By Ashutosh Kumar

NEW DELHI: Satellite operators should complement terrestrial systems in helping to provide connectivity in unreachable or hilly areas where laying fiber doesn’t make sense instead of competing with them, said a top telecom executive.

“So there is some competition coming up for terrestrial IMT systems. Some satellite operators plan to provide backhaul in the first phase, some propose to compete with terrestrial systems.. But the best model is a collaboration between the two and complementing each other,” said Rakesh Mehrotra, former president, Tata Teleservices.

Speaking at a Webinar, hosted by the National Internet Exchange of India (NIXI), Mehrotra noted that spectrum being a resource should be auctioned and satellite operators have so far relied on the allocated spectrum.

“Now satellite systems are going to provide telecom services. In a market, there cannot be two sets of rules. In India spectrum has to be auctioned and so far satellite systems have not gone for the auctions, it is just by allocations.. And they want to remain in that position. Spectrum is a resource which has a use for the whole of the public where we can do the maximum utilisation,” Mehrotra said.

“So, the fact remains that terrestrial systems are best suited for dense, heavily populated areas. On the other hand, satellite systems have got universal reach and can complement terrestrial systems for connectivity,” he added.

The Union Cabinet, chaired by Prime Minister Narendra Modi, approved a set of reforms for the space sector in June 2020 to allow the participation of private entities. The government also established the Indian National Space Promotion and Authorisation Centres (IN-SPACe) body which will provide a fair-play field to the private sector to use space infrastructure.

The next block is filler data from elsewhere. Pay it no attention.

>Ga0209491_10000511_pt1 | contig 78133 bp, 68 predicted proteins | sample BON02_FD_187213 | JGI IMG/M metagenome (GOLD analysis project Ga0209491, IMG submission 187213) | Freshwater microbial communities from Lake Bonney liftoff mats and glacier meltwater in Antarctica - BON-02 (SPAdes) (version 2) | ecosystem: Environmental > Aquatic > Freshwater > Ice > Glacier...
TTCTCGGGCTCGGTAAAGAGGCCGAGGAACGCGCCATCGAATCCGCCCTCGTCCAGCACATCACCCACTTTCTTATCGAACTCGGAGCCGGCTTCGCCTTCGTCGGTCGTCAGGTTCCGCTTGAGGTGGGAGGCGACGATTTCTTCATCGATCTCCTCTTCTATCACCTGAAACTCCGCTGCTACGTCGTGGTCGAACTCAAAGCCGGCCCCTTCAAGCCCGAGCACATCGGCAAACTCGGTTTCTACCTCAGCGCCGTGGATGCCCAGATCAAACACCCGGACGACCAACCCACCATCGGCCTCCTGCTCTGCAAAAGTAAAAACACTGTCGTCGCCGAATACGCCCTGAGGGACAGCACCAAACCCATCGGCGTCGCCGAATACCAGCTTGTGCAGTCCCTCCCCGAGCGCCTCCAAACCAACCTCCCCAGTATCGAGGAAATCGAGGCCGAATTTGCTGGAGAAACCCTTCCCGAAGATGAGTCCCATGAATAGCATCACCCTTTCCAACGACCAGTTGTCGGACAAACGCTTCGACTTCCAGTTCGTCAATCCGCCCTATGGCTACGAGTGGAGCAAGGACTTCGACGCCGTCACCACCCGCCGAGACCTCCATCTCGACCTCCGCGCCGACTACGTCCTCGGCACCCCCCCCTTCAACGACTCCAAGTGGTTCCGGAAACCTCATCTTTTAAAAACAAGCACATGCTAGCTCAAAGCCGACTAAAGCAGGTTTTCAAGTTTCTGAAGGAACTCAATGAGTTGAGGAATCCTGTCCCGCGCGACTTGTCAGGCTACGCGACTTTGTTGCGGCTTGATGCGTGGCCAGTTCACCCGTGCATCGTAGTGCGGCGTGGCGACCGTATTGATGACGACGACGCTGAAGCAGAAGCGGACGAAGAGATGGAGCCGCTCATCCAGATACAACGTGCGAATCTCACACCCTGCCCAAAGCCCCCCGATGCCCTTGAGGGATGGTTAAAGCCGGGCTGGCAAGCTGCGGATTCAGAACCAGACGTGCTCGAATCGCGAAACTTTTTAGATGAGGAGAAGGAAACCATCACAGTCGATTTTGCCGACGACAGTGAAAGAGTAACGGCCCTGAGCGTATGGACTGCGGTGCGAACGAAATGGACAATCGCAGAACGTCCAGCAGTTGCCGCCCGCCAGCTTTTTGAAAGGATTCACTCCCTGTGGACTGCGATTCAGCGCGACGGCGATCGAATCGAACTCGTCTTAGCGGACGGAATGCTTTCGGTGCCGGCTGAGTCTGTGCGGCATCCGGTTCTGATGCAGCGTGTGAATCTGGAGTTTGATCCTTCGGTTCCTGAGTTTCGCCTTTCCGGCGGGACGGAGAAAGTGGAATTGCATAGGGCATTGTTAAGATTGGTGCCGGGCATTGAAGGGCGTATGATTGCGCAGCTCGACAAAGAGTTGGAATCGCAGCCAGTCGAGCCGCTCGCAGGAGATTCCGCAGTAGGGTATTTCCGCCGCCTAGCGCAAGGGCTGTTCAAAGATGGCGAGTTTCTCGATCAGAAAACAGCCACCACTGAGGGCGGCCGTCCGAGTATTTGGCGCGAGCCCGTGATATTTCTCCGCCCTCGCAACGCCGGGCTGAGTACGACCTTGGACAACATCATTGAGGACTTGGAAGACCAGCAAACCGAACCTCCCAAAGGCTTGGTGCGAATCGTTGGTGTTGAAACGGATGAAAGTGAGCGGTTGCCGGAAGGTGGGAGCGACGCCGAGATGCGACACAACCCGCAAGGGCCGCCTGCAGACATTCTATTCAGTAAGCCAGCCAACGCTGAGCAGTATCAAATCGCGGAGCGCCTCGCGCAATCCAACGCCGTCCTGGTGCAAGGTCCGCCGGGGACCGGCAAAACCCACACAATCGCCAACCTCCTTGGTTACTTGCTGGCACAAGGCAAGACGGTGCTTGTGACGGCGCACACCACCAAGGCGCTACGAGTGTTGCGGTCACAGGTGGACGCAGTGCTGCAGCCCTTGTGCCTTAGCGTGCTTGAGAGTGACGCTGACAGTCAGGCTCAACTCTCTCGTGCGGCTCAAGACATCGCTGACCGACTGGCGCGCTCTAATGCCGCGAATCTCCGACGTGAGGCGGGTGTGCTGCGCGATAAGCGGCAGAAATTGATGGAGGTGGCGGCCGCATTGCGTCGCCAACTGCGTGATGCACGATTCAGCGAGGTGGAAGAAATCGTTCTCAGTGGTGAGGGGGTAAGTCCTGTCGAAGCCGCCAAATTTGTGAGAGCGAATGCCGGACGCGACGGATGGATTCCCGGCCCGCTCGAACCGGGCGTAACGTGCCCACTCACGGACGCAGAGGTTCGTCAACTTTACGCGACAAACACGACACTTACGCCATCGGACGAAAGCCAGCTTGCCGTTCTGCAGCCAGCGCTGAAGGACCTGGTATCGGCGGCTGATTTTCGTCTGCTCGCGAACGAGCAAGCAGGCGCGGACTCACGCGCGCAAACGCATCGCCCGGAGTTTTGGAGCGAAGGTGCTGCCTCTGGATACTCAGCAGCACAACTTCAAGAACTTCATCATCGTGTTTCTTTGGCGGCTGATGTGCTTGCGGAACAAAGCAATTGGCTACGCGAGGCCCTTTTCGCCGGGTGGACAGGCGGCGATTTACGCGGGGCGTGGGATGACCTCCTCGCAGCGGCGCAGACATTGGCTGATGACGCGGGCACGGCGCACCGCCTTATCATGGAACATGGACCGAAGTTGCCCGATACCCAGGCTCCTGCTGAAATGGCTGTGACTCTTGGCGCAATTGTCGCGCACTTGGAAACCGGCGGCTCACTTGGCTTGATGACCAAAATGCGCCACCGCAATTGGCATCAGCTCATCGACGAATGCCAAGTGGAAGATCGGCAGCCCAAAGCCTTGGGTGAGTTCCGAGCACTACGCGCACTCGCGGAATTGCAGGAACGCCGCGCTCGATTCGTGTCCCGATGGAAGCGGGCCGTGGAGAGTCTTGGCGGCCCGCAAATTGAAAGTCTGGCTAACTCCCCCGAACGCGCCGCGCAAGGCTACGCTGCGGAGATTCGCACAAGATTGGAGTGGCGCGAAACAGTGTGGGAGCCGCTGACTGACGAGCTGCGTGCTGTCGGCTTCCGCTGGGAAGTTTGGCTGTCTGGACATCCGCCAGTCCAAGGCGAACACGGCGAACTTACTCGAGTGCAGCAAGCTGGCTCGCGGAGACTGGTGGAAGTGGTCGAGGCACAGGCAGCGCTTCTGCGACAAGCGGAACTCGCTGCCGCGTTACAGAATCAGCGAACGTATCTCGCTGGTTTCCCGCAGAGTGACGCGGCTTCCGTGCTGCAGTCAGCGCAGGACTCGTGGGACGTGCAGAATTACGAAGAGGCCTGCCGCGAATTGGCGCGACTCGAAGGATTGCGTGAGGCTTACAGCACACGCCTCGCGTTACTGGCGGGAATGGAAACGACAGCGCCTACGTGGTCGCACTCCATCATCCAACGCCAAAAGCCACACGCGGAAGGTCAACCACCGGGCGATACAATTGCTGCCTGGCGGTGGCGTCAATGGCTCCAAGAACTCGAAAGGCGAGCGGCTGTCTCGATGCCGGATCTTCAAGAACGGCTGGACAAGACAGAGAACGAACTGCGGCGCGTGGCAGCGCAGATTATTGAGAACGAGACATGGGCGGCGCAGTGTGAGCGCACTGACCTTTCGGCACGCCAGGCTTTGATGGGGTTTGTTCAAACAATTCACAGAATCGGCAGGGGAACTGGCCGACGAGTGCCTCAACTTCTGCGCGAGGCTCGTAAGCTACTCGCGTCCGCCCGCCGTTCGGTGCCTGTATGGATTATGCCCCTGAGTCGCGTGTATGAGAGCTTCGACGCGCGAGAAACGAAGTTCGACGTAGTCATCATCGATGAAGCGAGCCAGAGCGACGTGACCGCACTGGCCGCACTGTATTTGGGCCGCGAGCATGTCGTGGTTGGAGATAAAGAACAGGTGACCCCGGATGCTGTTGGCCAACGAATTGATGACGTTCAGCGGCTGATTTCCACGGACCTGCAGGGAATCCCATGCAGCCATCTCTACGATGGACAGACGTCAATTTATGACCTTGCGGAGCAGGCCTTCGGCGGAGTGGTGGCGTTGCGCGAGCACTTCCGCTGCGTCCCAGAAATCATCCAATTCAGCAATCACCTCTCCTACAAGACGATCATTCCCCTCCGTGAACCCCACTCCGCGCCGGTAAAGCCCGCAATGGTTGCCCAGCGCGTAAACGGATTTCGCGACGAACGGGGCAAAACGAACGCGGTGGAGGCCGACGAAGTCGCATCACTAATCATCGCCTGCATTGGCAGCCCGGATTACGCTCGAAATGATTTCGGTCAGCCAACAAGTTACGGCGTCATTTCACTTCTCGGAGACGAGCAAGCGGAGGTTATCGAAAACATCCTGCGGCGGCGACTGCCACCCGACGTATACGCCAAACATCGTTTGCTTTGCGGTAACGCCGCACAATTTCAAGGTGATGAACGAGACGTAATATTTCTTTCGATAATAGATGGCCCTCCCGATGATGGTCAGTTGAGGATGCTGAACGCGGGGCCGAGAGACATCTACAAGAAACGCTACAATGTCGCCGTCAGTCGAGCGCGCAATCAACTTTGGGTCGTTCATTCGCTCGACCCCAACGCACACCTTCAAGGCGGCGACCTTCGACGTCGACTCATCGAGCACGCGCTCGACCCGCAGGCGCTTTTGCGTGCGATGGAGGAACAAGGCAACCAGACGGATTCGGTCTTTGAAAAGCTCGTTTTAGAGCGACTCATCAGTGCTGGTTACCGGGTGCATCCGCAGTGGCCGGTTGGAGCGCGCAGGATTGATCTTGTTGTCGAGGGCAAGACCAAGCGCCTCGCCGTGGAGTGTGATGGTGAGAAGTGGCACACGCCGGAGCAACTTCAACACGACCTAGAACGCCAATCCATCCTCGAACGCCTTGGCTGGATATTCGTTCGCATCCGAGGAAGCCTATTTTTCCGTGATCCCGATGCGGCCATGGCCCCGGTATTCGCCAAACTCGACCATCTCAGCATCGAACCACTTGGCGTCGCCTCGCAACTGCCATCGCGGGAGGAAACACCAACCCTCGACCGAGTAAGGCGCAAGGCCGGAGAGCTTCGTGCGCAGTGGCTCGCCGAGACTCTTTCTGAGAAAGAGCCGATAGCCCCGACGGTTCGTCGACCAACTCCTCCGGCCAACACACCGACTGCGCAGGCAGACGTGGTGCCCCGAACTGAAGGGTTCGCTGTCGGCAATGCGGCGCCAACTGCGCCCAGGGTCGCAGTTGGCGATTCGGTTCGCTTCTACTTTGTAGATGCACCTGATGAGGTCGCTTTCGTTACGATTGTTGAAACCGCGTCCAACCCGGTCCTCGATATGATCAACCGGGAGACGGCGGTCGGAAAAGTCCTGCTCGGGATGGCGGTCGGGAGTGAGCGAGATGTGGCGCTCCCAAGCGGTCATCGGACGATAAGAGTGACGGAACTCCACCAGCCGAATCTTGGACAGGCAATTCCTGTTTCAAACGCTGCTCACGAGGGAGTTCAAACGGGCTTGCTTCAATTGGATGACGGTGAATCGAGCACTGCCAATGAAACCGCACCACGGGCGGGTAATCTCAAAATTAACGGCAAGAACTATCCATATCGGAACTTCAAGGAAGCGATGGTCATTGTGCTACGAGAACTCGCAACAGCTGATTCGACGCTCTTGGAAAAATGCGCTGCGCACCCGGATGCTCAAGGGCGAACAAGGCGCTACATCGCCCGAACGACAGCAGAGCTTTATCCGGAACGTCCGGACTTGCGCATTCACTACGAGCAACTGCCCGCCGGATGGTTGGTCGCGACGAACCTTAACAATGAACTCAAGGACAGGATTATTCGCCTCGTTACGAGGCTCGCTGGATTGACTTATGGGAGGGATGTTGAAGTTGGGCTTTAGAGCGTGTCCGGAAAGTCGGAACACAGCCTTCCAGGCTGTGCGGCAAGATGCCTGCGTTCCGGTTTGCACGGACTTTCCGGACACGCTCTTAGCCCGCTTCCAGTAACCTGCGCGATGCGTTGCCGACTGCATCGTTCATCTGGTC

Then in October 2020, the Department of Space (DoS) proposed to enable Indian firms in using the existing space assets, develop services, launch satellites, and sell services abroad under the revised Spacecom policy. Understandably, private companies such as Amazon and Bharti-backed OneWeb have shown interest in launching satellite broadband services in the country. They have sought permissions to setting up ground stations and to launch satellite services, respectively.

OneWeb has already launched 36 satellites from the Vostochny cosmodrome in Russia and plans to provide internet services in India by mid-2022, ET had reported. Elon Musk’s SpaceX has also shown interest in providing satellite broadband for rural areas in the country.




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